“Chinese authorities are quietly scrutinizing technology products sold in China by Apple and other big foreign companies, focusing on whether they pose potential security threats to the country and its consumers and opening up a new front in an already tense relationship with Washington over digital security,” Paul Mozur and Jane Perlez report for The New York Times.

“Apple and other companies in recent months have been subjected to reviews that target encryption and the data storage of tech products, said people briefed on the reviews who spoke on the condition of anonymity. In the reviews, Chinese officials require executives or employees of the foreign tech companies to answer questions about the products in person, according to these people,” Mozur and Perlez report. “The reviews are run by a committee associated with the Cyberspace Administration of China, the country’s Internet control bureau, they said. The bureau includes experts and engineers with ties to the country’s military and security agencies.”

“Because Chinese officials have not disclosed the nature of the checks, both the United States government and American tech companies fear that the reviews could be used to extract tech knowledge as well as ensure that the United States was not using the products to spy,” Mozur and Perlez report. “Ultimately, the reviews could be used to block products without explanation or to extract trade secrets in exchange for market access. Those secrets could be leaked to Chinese competitors or expose vulnerabilities, which, in turn, Chinese hackers could exploit.”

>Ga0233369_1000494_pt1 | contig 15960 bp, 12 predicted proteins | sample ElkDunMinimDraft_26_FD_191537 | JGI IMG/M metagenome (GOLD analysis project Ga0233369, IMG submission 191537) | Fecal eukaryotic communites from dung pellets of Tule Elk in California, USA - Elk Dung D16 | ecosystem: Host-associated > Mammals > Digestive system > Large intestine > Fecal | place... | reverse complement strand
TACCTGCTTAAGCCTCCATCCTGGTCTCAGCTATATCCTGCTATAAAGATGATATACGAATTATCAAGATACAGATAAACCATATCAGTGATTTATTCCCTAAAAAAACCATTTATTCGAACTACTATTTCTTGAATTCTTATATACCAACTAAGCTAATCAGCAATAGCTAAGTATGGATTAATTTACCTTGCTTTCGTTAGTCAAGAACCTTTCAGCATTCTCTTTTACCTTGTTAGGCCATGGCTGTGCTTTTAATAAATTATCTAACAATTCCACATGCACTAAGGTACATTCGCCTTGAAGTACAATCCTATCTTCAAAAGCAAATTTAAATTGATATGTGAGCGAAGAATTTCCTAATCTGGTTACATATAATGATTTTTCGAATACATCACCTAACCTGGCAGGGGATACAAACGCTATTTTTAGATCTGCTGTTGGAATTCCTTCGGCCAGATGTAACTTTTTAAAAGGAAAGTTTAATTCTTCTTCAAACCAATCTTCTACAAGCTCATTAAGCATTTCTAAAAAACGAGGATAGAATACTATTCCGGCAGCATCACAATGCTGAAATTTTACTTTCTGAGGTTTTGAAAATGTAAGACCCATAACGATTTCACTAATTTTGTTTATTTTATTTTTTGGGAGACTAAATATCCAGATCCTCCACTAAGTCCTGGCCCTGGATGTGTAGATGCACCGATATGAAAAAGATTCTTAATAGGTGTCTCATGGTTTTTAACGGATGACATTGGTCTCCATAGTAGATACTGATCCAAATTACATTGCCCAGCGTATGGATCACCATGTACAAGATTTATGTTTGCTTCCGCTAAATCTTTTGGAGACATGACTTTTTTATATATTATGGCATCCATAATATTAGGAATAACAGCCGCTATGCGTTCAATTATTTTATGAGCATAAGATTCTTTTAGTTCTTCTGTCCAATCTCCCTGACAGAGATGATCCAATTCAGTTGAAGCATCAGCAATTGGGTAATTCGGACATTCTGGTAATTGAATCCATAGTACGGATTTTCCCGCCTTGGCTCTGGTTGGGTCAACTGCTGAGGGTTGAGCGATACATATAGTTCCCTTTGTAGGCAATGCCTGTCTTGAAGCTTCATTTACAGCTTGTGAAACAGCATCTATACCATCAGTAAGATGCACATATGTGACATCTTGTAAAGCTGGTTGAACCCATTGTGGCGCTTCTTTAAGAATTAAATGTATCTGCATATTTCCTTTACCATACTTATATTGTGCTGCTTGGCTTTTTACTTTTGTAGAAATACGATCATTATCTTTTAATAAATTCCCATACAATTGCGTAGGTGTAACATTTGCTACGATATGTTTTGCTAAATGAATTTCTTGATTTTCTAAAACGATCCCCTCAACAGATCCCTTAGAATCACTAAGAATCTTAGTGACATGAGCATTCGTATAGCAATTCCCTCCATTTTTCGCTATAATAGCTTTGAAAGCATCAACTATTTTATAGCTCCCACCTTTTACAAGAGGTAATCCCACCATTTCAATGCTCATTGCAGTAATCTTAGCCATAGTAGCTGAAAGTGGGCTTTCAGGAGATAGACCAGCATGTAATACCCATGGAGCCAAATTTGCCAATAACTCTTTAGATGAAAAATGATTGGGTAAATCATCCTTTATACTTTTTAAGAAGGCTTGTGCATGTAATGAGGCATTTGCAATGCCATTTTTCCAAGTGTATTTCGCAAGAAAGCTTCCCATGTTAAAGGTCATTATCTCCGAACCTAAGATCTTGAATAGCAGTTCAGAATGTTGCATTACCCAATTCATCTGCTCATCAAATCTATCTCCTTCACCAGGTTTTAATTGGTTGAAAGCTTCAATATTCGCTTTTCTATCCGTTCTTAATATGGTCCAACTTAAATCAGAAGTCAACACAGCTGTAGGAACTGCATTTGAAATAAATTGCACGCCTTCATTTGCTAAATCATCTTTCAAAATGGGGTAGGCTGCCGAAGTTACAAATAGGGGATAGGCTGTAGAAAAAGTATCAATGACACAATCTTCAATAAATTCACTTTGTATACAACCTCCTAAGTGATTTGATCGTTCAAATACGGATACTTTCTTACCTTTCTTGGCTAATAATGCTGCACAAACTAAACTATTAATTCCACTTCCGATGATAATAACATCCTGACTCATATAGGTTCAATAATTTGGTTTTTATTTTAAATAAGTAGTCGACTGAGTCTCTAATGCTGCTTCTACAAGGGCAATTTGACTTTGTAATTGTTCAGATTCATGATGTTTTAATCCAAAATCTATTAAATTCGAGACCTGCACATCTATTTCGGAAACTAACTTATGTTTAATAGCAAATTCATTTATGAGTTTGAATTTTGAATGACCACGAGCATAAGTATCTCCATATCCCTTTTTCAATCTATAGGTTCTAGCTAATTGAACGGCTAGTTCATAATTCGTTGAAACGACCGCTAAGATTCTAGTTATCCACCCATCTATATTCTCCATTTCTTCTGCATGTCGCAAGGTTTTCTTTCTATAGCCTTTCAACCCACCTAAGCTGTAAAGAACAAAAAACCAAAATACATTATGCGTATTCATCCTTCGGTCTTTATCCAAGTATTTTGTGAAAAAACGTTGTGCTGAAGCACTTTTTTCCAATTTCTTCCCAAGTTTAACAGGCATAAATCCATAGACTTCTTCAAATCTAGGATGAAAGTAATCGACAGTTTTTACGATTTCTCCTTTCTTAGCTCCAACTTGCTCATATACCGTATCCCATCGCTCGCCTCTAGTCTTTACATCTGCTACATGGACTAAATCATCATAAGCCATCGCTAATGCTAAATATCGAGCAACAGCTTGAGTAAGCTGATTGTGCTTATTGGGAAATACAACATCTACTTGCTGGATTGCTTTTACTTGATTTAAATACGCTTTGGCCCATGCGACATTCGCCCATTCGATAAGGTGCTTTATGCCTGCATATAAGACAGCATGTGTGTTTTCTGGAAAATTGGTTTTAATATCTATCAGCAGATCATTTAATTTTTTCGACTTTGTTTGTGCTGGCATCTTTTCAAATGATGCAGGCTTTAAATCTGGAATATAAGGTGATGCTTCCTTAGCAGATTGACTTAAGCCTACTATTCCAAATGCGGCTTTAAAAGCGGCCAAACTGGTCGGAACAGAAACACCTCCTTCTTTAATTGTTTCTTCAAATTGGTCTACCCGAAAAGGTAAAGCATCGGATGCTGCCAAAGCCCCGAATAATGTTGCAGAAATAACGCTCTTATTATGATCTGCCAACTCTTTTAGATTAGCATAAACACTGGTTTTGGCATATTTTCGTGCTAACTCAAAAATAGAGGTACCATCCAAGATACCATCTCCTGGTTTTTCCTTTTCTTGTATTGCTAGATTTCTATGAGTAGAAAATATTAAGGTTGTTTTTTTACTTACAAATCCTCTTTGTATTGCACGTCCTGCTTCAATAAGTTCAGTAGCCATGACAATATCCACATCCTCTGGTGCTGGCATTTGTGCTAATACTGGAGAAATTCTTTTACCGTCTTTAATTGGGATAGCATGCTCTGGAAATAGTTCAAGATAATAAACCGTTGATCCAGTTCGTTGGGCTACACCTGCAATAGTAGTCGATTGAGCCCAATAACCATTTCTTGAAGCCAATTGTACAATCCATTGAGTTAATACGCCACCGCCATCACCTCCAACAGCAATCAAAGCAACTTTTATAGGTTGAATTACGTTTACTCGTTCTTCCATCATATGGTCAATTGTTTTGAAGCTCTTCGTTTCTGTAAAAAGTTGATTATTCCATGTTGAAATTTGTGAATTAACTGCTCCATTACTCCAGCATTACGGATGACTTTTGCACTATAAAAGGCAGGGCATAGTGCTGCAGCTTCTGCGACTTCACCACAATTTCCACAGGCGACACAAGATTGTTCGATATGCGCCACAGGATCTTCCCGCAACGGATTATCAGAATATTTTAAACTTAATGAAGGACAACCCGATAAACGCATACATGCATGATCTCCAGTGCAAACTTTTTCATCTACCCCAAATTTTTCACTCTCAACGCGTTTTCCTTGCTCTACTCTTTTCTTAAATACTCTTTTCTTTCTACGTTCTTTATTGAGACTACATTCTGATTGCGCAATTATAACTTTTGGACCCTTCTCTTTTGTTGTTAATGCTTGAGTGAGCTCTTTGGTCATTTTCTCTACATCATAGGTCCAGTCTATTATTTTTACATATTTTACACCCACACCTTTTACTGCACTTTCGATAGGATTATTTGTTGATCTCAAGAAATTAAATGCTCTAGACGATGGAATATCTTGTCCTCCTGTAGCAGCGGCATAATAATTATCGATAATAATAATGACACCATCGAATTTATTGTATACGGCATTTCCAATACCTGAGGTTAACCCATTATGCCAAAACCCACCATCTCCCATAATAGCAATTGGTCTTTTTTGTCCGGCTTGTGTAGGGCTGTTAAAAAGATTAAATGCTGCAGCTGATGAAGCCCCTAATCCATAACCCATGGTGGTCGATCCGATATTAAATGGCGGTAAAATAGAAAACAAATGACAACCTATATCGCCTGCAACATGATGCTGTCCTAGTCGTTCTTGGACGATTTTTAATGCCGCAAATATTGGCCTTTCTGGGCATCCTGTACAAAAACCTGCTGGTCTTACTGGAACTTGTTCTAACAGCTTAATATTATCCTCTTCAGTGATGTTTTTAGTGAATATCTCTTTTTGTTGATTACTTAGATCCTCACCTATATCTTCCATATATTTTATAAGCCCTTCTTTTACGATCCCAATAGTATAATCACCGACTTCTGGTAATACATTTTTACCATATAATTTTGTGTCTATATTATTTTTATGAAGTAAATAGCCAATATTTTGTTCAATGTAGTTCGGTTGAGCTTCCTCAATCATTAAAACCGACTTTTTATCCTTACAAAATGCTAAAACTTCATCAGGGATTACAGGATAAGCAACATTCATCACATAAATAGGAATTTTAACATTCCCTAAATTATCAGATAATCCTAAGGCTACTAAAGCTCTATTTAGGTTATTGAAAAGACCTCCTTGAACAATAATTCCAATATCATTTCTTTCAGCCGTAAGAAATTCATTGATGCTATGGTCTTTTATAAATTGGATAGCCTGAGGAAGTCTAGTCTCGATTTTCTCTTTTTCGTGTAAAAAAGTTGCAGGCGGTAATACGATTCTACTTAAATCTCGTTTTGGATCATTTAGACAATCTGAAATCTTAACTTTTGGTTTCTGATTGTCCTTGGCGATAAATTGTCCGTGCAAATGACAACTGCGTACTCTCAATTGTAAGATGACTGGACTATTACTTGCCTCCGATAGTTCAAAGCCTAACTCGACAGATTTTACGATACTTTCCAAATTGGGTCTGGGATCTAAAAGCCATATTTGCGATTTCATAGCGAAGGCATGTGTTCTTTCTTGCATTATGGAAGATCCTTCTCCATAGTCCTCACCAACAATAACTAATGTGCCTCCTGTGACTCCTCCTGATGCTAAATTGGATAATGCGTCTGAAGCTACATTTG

“There is no indication that foreign companies have provided access to highly guarded material such as source code,” Mozur and Perlez report. “In a congressional hearing last month, Apple’s general counsel, Bruce Sewell, said the Chinese government had asked the company to share source code in the last two years but that Apple had refused.”

Much more in the full article here.

MacDailyNews Take: The fallout from the Snowden bombs continues to rain down.

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